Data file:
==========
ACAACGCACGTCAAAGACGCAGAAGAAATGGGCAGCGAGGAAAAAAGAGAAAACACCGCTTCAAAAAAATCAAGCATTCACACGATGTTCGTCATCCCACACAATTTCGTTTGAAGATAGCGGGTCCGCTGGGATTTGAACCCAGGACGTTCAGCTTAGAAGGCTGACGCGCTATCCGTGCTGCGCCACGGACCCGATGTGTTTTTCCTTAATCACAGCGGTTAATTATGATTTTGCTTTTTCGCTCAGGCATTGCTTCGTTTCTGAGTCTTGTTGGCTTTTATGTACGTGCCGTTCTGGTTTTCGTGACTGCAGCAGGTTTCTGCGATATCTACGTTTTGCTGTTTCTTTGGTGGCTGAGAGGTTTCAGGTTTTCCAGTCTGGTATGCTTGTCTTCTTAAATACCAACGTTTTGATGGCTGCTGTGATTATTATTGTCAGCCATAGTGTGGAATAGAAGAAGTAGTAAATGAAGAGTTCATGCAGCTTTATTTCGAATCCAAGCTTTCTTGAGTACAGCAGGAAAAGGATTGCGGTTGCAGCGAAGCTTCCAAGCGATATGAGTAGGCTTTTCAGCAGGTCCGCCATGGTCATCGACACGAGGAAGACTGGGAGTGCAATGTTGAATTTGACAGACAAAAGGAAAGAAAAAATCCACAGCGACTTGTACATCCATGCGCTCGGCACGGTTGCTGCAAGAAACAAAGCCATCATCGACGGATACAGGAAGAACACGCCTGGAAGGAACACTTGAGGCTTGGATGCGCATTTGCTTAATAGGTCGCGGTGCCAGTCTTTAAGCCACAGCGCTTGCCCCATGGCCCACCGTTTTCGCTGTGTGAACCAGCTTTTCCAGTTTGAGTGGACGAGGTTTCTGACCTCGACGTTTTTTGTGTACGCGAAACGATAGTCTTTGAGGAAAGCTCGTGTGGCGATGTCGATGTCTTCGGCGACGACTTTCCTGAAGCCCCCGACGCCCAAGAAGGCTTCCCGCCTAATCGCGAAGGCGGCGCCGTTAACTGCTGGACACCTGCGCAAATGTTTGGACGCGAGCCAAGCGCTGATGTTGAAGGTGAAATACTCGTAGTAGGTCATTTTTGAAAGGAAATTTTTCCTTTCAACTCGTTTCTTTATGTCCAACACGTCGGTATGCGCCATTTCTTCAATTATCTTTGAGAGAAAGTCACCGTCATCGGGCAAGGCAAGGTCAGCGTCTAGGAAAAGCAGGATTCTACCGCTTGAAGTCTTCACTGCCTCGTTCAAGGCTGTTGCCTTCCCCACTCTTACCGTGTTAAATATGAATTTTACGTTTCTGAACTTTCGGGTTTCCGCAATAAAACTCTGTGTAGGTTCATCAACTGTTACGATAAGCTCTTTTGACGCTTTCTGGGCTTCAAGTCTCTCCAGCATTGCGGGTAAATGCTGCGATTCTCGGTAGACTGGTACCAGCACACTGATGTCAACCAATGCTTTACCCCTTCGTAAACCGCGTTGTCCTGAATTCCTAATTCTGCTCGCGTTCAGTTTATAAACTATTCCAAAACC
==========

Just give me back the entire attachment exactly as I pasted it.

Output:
ACAACGCACGTCAAAGACGCAGAAGAAATGGGCAGCGAGGAAAAAAGAGAAAACACCGCTTCAAAAAAATCAAGCATTCACACGATGTTCGTCATCCCACACAATTTCGTTTGAAGATAGCGGGTCCGCTGGGATTTGAACCCAGGACGTTCAGCTTAGAAGGCTGACGCGCTATCCGTGCTGCGCCACGGACCCGATGTGTTTTTCCTTAATCACAGCGGTTAATTATGATTTTGCTTTTTCGCTCAGGCATTGCTTCGTTTCTGAGTCTTGTTGGCTTTTATGTACGTGCCGTTCTGGTTTTCGTGACTGCAGCAGGTTTCTGCGATATCTACGTTTTGCTGTTTCTTTGGTGGCTGAGAGGTTTCAGGTTTTCCAGTCTGGTATGCTTGTCTTCTTAAATACCAACGTTTTGATGGCTGCTGTGATTATTATTGTCAGCCATAGTGTGGAATAGAAGAAGTAGTAAATGAAGAGTTCATGCAGCTTTATTTCGAATCCAAGCTTTCTTGAGTACAGCAGGAAAAGGATTGCGGTTGCAGCGAAGCTTCCAAGCGATATGAGTAGGCTTTTCAGCAGGTCCGCCATGGTCATCGACACGAGGAAGACTGGGAGTGCAATGTTGAATTTGACAGACAAAAGGAAAGAAAAAATCCACAGCGACTTGTACATCCATGCGCTCGGCACGGTTGCTGCAAGAAACAAAGCCATCATCGACGGATACAGGAAGAACACGCCTGGAAGGAACACTTGAGGCTTGGATGCGCATTTGCTTAATAGGTCGCGGTGCCAGTCTTTAAGCCACAGCGCTTGCCCCATGGCCCACCGTTTTCGCTGTGTGAACCAGCTTTTCCAGTTTGAGTGGACGAGGTTTCTGACCTCGACGTTTTTTGTGTACGCGAAACGATAGTCTTTGAGGAAAGCTCGTGTGGCGATGTCGATGTCTTCGGCGACGACTTTCCTGAAGCCCCCGACGCCCAAGAAGGCTTCCCGCCTAATCGCGAAGGCGGCGCCGTTAACTGCTGGACACCTGCGCAAATGTTTGGACGCGAGCCAAGCGCTGATGTTGAAGGTGAAATACTCGTAGTAGGTCATTTTTGAAAGGAAATTTTTCCTTTCAACTCGTTTCTTTATGTCCAACACGTCGGTATGCGCCATTTCTTCAATTATCTTTGAGAGAAAGTCACCGTCATCGGGCAAGGCAAGGTCAGCGTCTAGGAAAAGCAGGATTCTACCGCTTGAAGTCTTCACTGCCTCGTTCAAGGCTGTTGCCTTCCCCACTCTTACCGTGTTAAATATGAATTTTACGTTTCTGAACTTTCGGGTTTCCGCAATAAAACTCTGTGTAGGTTCATCAACTGTTACGATAAGCTCTTTTGACGCTTTCTGGGCTTCAAGTCTCTCCAGCATTGCGGGTAAATGCTGCGATTCTCGGTAGACTGGTACCAGCACACTGATGTCAACCAATGCTTTACCCCTTCGTAAACCGCGTTGTCCTGAATTCCTAATTCTGCTCGCGTTCAGTTTATAAACTATTCCAAAACC